Canadian Corps Advances
During the night of 8/9 August, the British High Command decided to lend its 32nd Division to the Canadians, who wanted to withdraw their 3rd Division from the front. The Canadians of the 3rd Division had already marched about 10 kilometres to the rear when they were recalled, as the British had changed their minds. The men were exhausted on their return. It was therefore decided to use only one of their brigades at the front, which required the 1st and 2nd divisions to expand the sectors they were covering. Under these conditions the attack of 9 August could not get under way until around 11 am, without the element of surprise of the day before. At a cost of 2,574 casualties, the Canadians took 6.5 kilometres of ground.
The pressure continued to mount for several days, but the momentum of 8 and 9 August was indeed lost. The number of available tanks fell to the point where, on the 12th, there were only six left. Despite their 11,725 casualties from 8 to 20 August, the Canadians had sounded the beginning of the end of the German army by advancing nearly 30 kilometres and securing the ground thus taken. In the whole operation, the Germans recorded 75,000 casualties.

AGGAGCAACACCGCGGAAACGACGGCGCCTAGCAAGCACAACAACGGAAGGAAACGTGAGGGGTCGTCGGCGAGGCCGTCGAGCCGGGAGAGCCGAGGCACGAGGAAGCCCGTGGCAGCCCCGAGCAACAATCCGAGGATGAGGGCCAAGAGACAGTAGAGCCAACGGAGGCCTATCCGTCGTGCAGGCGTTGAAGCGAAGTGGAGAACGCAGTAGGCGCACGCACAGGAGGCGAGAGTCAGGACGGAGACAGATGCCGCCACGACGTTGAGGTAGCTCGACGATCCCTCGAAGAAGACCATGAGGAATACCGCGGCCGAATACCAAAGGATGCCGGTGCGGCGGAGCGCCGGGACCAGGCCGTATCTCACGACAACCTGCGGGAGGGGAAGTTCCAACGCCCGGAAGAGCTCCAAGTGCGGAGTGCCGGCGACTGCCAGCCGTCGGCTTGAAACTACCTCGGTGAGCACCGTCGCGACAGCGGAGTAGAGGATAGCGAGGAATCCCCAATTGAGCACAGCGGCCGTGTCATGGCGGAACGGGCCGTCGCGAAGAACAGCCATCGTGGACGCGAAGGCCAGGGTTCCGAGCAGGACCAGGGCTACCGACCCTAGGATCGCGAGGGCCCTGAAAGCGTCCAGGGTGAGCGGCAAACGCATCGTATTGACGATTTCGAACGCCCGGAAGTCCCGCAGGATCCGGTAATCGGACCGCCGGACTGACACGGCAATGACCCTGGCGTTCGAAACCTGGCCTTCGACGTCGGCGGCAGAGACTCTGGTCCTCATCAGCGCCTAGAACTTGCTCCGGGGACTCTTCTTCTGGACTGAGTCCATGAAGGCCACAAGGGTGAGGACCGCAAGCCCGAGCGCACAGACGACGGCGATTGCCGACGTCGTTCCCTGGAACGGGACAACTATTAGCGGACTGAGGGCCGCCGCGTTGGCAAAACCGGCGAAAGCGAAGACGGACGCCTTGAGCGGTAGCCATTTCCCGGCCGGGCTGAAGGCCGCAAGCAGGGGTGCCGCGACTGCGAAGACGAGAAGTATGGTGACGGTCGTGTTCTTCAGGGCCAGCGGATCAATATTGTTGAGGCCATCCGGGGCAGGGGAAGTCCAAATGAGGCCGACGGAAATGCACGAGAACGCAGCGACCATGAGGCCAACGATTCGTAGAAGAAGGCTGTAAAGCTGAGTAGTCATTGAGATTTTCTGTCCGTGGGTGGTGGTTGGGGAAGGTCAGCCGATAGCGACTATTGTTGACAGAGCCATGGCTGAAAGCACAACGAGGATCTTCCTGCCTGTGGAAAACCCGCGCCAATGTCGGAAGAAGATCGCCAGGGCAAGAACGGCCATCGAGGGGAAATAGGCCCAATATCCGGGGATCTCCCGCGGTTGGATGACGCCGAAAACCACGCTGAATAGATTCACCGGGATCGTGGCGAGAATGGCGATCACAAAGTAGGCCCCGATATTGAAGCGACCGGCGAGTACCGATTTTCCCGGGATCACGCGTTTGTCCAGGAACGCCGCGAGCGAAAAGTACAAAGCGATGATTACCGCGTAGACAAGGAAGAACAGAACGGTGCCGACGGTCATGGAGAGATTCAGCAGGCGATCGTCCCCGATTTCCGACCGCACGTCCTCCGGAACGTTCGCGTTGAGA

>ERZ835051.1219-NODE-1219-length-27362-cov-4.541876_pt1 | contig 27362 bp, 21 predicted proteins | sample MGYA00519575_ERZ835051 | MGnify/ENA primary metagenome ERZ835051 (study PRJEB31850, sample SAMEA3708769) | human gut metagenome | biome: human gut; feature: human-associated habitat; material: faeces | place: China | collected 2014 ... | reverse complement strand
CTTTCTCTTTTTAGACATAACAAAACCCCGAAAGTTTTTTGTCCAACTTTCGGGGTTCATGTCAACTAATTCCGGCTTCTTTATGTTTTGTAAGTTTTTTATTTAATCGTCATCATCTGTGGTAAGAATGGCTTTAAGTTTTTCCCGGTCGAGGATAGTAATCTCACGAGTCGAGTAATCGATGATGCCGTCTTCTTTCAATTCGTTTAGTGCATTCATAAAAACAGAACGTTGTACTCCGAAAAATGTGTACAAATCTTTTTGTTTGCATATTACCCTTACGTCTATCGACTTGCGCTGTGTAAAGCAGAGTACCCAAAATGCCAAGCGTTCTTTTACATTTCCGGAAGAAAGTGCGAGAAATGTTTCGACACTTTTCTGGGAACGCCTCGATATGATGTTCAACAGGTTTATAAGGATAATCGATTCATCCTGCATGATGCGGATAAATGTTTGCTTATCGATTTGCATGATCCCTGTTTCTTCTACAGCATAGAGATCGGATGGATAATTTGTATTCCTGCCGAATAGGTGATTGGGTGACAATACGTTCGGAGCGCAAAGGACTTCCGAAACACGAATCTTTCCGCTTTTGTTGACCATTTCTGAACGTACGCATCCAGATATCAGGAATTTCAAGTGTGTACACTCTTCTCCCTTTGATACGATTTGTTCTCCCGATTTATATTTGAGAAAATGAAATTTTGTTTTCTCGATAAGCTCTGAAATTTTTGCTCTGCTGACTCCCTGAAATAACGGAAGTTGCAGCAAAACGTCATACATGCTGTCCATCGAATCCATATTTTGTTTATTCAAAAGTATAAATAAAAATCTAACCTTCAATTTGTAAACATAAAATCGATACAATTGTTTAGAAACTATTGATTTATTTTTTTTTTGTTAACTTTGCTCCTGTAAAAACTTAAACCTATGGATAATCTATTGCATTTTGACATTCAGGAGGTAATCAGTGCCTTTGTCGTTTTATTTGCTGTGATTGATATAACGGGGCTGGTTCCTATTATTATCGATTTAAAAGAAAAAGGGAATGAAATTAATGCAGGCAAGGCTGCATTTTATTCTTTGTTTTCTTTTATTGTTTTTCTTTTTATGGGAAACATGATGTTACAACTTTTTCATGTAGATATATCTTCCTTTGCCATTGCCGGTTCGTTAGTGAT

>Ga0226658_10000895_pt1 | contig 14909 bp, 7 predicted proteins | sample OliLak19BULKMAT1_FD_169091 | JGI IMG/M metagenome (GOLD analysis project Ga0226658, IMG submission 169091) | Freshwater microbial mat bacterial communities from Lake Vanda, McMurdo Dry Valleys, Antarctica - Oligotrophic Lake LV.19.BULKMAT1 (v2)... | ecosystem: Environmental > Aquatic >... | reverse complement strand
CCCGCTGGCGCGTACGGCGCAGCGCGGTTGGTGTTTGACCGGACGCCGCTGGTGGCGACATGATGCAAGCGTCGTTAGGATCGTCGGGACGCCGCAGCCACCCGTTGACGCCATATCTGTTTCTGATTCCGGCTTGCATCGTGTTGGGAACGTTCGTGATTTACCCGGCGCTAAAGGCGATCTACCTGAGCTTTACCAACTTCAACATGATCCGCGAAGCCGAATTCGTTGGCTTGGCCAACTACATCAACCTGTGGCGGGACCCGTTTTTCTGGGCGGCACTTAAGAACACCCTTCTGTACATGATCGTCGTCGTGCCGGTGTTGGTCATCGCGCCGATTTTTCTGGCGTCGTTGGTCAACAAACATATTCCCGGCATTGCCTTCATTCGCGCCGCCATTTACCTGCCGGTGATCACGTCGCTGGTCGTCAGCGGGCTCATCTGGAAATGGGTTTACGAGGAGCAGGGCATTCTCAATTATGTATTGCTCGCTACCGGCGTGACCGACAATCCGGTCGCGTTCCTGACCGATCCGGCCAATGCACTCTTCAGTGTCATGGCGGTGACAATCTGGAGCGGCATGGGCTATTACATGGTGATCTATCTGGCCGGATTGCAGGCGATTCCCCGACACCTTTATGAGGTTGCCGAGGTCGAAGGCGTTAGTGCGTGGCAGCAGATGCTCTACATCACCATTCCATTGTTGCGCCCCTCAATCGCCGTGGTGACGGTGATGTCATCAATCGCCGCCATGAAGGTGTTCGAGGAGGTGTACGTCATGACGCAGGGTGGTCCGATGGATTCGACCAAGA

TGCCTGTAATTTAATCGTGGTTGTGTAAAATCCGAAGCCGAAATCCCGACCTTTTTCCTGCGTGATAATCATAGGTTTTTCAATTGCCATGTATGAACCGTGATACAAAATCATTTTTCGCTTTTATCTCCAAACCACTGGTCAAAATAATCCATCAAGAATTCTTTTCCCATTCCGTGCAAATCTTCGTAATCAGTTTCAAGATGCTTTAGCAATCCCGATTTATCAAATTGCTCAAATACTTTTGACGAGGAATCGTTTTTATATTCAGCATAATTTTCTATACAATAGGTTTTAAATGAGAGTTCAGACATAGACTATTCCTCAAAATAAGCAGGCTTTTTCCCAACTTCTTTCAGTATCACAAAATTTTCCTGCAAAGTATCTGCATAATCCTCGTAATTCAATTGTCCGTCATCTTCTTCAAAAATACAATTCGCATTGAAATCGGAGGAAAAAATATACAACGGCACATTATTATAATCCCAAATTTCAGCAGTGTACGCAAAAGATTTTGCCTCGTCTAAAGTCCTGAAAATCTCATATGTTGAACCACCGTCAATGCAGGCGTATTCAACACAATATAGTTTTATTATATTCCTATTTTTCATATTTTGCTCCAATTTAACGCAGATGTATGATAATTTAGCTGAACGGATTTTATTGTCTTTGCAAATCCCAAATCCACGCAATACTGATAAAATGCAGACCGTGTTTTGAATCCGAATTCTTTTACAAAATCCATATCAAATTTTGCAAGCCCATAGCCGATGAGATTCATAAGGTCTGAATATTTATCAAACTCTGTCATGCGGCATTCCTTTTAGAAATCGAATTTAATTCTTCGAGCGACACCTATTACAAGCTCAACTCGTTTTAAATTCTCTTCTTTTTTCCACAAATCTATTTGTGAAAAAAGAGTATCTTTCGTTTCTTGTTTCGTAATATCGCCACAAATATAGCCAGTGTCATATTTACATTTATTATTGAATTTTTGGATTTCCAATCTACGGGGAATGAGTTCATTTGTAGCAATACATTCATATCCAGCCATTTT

A month earlier the French had seized the initiative from the Germans. In this context, the battle of Amiens would have a decisive impact. It shattered the last hopes of the German High Command, along with any confidence they might have had that their troops still wanted to fight. The success of the Canadian troops was based partly on surprise, the concentration of their strength and co-ordination among the various arms (planes, tanks, guns, machine guns).
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